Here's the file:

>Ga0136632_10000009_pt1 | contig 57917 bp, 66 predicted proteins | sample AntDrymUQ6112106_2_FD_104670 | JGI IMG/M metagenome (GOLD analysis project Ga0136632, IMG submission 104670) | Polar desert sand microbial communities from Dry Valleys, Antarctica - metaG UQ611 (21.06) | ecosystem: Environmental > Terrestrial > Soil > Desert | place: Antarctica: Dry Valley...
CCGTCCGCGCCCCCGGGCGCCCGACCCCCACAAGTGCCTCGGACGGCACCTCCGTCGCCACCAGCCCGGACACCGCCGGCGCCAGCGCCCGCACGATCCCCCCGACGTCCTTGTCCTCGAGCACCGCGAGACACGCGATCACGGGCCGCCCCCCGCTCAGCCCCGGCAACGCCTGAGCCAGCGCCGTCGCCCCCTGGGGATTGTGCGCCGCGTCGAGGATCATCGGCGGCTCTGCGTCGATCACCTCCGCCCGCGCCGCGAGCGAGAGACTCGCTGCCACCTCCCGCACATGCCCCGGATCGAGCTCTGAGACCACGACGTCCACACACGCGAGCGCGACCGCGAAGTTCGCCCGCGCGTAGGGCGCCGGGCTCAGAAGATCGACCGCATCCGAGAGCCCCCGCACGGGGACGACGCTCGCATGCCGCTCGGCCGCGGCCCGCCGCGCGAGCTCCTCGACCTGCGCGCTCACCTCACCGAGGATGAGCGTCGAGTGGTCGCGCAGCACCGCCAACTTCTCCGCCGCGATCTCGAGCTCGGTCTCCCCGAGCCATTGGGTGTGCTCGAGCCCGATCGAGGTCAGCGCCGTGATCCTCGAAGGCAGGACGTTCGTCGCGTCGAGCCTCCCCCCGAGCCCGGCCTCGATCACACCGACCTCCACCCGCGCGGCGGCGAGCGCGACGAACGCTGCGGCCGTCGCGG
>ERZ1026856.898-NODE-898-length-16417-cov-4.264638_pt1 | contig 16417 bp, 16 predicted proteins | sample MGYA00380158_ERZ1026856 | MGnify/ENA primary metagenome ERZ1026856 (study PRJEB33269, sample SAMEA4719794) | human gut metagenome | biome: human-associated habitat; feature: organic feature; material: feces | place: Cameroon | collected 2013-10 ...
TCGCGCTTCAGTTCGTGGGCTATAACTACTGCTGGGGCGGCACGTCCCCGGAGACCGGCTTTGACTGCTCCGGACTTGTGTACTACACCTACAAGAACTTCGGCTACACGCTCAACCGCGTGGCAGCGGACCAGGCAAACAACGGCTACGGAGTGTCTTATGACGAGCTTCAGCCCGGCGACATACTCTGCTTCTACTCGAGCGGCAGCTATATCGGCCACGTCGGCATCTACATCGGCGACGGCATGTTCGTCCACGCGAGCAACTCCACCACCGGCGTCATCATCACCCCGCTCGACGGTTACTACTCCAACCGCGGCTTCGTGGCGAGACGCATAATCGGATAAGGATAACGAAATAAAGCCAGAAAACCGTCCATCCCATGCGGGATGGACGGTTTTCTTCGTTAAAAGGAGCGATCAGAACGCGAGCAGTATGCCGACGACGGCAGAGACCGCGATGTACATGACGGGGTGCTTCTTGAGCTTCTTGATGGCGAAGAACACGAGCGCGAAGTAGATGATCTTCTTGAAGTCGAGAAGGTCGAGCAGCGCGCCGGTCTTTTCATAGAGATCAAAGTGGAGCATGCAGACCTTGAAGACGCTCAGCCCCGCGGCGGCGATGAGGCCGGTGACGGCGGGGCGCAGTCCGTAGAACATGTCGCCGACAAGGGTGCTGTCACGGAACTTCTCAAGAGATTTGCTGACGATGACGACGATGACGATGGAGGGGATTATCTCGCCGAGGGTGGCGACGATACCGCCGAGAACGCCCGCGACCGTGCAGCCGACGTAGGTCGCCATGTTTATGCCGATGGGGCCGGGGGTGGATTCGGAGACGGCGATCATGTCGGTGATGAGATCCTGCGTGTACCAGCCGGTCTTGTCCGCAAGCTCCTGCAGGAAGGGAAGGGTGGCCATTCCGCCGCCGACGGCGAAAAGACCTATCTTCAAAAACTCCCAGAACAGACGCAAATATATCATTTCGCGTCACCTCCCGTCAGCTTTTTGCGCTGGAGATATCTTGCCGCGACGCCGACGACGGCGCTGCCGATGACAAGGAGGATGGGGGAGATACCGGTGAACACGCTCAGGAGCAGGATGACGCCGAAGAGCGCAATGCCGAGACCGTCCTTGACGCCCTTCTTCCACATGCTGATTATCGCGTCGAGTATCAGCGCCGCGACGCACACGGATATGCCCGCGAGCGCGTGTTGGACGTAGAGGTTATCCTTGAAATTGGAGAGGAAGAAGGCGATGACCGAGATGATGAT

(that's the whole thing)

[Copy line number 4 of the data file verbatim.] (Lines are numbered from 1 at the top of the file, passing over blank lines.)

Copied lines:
TCGCGCTTCAGTTCGTGGGCTATAACTACTGCTGGGGCGGCACGTCCCCGGAGACCGGCTTTGACTGCTCCGGACTTGTGTACTACACCTACAAGAACTTCGGCTACACGCTCAACCGCGTGGCAGCGGACCAGGCAAACAACGGCTACGGAGTGTCTTATGACGAGCTTCAGCCCGGCGACATACTCTGCTTCTACTCGAGCGGCAGCTATATCGGCCACGTCGGCATCTACATCGGCGACGGCATGTTCGTCCACGCGAGCAACTCCACCACCGGCGTCATCATCACCCCGCTCGACGGTTACTACTCCAACCGCGGCTTCGTGGCGAGACGCATAATCGGATAAGGATAACGAAATAAAGCCAGAAAACCGTCCATCCCATGCGGGATGGACGGTTTTCTTCGTTAAAAGGAGCGATCAGAACGCGAGCAGTATGCCGACGACGGCAGAGACCGCGATGTACATGACGGGGTGCTTCTTGAGCTTCTTGATGGCGAAGAACACGAGCGCGAAGTAGATGATCTTCTTGAAGTCGAGAAGGTCGAGCAGCGCGCCGGTCTTTTCATAGAGATCAAAGTGGAGCATGCAGACCTTGAAGACGCTCAGCCCCGCGGCGGCGATGAGGCCGGTGACGGCGGGGCGCAGTCCGTAGAACATGTCGCCGACAAGGGTGCTGTCACGGAACTTCTCAAGAGATTTGCTGACGATGACGACGATGACGATGGAGGGGATTATCTCGCCGAGGGTGGCGACGATACCGCCGAGAACGCCCGCGACCGTGCAGCCGACGTAGGTCGCCATGTTTATGCCGATGGGGCCGGGGGTGGATTCGGAGACGGCGATCATGTCGGTGATGAGATCCTGCGTGTACCAGCCGGTCTTGTCCGCAAGCTCCTGCAGGAAGGGAAGGGTGGCCATTCCGCCGCCGACGGCGAAAAGACCTATCTTCAAAAACTCCCAGAACAGACGCAAATATATCATTTCGCGTCACCTCCCGTCAGCTTTTTGCGCTGGAGATATCTTGCCGCGACGCCGACGACGGCGCTGCCGATGACAAGGAGGATGGGGGAGATACCGGTGAACACGCTCAGGAGCAGGATGACGCCGAAGAGCGCAATGCCGAGACCGTCCTTGACGCCCTTCTTCCACATGCTGATTATCGCGTCGAGTATCAGCGCCGCGACGCACACGGATATGCCCGCGAGCGCGTGTTGGACGTAGAGGTTATCCTTGAAATTGGAGAGGAAGAAGGCGATGACCGAGATGATGAT